Lapierre and Raleigh parent company said to have 'unsustainable' finances

Accell Group says it has "sufficient liquidity" to weather the challenging market

Lapierre bike at the Volta a Catalunya
(Image credit: Getty Images)

Accell Group, the company that owns bike brands Lapierre and Raleigh, has had its financial rating downgraded, due to its “unsustainable” capital structure. 

Top credit ratings firm Fitch has lowered Accell’s long-term default rating to CCC from B-, meaning the business is deemed to be at “substantial credit risk”. 

In a statement, Fitch cited overstocking in the bike industry and weak consumer demand as causes for the downgrade. 

It said: “The downgrade reflects our expectation that the group's EBITDA (earnings before interest, taxes, depreciation and amortisation) margin will drop to low single digits in 2023-2024 because of excess inventory stock in the market and weaker consumer demand, which together with high competition will lead to a deeper discount environment for a longer period than we previously assumed.

“We believe the current capital structure is unsustainable due to a material drop in profit with only a gradual recovery assumed from 2025. Accell has a corrective action plan, but it is subject to meaningful execution risk, casting substantial uncertainty over the near-term restoration of its credit profile.”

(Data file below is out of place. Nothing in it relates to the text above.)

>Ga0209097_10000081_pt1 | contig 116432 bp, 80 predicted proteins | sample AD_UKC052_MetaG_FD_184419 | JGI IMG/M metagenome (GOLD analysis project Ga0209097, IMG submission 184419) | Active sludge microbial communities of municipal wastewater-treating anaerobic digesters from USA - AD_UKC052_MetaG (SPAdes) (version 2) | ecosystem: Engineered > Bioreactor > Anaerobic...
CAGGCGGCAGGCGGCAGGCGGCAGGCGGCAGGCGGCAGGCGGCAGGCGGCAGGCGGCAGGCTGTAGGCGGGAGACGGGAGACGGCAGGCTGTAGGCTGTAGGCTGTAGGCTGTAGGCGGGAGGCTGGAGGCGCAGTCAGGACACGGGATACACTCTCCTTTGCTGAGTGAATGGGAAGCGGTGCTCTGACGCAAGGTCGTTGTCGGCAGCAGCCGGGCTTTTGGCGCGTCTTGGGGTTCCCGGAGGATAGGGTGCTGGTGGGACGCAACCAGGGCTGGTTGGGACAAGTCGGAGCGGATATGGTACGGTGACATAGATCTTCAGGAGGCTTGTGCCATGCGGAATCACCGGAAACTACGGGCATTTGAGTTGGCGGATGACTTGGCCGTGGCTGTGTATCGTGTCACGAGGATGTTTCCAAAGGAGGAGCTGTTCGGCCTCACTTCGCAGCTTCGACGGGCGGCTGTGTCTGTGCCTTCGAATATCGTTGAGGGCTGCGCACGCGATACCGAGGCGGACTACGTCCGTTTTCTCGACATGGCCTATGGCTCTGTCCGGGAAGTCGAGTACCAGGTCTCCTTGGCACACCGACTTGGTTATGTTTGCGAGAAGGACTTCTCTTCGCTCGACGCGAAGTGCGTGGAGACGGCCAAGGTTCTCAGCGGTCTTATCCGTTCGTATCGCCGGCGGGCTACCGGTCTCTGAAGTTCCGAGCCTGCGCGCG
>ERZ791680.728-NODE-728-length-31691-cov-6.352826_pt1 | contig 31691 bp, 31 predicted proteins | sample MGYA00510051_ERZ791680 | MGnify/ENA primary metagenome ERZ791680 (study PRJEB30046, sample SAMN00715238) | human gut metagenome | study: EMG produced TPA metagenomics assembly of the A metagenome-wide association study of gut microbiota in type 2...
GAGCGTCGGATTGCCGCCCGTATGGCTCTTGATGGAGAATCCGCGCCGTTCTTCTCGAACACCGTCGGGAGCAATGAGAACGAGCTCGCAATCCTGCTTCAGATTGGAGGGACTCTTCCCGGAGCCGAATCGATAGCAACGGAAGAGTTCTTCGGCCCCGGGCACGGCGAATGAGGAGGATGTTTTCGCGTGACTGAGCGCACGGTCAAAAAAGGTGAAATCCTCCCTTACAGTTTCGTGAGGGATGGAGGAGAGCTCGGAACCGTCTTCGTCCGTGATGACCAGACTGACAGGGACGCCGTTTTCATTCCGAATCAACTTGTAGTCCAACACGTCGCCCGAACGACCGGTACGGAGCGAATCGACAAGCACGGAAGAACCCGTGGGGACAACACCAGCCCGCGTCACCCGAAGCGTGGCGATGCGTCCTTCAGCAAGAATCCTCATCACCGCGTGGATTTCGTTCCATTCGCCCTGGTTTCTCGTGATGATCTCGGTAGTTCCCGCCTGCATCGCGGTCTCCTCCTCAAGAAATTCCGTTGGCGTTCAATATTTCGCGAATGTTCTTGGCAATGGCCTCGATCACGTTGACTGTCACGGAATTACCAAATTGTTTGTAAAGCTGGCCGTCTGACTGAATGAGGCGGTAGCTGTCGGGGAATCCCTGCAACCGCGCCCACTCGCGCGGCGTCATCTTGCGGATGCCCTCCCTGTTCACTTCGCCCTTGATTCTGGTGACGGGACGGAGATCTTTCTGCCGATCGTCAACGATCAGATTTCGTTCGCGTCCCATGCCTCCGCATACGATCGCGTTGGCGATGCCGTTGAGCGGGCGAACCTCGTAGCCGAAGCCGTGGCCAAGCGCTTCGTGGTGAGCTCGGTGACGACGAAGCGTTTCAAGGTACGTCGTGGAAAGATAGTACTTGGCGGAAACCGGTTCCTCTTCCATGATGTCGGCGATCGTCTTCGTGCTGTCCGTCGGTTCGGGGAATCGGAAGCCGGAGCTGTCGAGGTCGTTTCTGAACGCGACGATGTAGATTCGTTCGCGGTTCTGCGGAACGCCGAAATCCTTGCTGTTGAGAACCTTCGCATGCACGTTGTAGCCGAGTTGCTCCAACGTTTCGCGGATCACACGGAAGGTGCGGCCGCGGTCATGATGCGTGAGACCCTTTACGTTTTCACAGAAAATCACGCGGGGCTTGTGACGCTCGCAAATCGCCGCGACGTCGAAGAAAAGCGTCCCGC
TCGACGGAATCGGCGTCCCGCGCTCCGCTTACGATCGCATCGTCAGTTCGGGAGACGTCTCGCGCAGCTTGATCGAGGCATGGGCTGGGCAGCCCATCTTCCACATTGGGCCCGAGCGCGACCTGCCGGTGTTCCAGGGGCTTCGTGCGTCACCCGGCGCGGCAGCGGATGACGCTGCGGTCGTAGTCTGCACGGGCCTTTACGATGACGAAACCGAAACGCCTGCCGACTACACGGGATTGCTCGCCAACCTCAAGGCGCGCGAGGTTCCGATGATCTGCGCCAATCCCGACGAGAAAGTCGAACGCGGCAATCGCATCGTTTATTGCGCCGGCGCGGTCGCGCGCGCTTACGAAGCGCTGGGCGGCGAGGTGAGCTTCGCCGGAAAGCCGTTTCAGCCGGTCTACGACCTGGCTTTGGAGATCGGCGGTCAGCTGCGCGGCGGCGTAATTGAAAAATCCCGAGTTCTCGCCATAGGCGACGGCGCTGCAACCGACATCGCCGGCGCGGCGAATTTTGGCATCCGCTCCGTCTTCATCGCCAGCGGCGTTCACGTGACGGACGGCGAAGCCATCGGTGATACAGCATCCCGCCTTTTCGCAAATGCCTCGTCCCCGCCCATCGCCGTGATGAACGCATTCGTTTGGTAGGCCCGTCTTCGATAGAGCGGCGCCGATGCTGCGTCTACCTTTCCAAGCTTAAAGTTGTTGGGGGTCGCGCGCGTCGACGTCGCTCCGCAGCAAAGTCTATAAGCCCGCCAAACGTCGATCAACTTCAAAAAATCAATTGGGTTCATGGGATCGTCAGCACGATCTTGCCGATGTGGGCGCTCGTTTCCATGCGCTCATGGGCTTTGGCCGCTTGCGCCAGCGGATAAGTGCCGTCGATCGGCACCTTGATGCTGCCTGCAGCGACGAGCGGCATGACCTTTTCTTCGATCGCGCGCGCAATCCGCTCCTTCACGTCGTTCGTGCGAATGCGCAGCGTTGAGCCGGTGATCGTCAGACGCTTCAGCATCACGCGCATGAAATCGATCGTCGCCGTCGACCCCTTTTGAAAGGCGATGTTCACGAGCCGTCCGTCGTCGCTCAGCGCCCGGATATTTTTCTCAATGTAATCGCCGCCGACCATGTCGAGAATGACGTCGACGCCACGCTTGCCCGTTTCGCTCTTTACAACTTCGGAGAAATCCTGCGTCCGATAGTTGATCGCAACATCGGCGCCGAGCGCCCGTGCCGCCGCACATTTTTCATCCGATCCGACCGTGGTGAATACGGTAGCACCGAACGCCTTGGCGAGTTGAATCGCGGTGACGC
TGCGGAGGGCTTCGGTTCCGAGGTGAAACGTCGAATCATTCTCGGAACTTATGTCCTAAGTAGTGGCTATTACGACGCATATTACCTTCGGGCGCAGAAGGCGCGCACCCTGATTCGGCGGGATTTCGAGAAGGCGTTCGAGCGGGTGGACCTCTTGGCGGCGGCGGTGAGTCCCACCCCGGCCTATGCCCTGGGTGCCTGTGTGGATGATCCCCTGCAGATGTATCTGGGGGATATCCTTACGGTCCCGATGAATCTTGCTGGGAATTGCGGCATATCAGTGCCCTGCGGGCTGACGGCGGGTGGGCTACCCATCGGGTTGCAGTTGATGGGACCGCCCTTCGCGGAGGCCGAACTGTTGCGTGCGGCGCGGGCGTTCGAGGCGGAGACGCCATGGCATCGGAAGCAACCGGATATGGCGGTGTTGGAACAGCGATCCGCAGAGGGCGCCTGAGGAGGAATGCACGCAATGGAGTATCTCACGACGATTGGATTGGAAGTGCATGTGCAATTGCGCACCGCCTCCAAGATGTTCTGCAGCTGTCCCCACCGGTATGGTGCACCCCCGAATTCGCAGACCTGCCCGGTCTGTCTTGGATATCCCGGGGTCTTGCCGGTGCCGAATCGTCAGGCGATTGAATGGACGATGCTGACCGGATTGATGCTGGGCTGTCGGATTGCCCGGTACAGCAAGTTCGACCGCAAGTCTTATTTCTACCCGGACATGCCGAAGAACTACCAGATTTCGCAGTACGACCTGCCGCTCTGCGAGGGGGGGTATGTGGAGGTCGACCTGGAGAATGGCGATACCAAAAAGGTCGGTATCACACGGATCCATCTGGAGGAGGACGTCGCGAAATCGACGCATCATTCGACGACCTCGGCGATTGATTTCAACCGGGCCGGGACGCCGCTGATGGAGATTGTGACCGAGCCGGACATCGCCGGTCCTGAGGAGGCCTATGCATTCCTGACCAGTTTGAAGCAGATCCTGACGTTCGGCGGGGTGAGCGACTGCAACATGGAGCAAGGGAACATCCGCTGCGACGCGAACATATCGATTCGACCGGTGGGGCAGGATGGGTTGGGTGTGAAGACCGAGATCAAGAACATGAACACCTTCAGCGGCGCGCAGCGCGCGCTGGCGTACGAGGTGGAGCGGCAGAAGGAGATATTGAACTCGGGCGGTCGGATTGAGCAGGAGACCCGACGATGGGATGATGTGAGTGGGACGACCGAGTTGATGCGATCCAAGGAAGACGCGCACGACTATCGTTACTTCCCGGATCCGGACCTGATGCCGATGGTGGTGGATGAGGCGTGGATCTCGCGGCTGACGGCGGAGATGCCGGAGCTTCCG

This is the second time this year that Fitch has lowered the company’s rating, downgrading it from B to B- in September.  

Netherlands-based Accell Group describes itself as the European market leader in e-bikes, with its portfolio counting brands such as Lapierre, Raleigh, Haibike and Koga.

In a press release shared with Cycling Weekly, a spokesperson from Accell Group said the company has “sufficient liquidity” thanks to €250million (£216.5million) in funding from its parent company, KKR. 

“The market circumstances will gradually improve, and we have a long debt maturity profile,” the Accell Group spokesperson said. “The liquidity injection significantly strengthens the company and boosts our confidence that we will come out on a stronger footing. The long-term outlook for the business is favorable.

“While the short-term bike market has remained volatile in recent months, the mid-term bike market fundamentals are expected to remain strong, with significant growth opportunities for scaled players, like Accell Group, and a continued acceleration towards high-end e-bikes.” 

Last month, Accell Group announced it was scaling back Raleigh’s activities in the UK, closing the brand's parts and accessories business and outsourcing its warehouse operations. 

Lapierre also ended its partnership with men’s WorldTour team Groupama-FDJ after 22 years. The squad will ride Wilier Triestina bikes from 2024

The spokesperson from Accell Group said recent restructurings were implemented “to take costs out of our business and remain competitive in the long term”. 

“We are taking actions to strengthen the business to weather the current circumstances and position the business for a successful and sustainable future,” they said. 

Accell Group has been under new leadership since October, when new CEO Tjeerd Jegen was appointed to guide the company through a turbulent time for the industry. 

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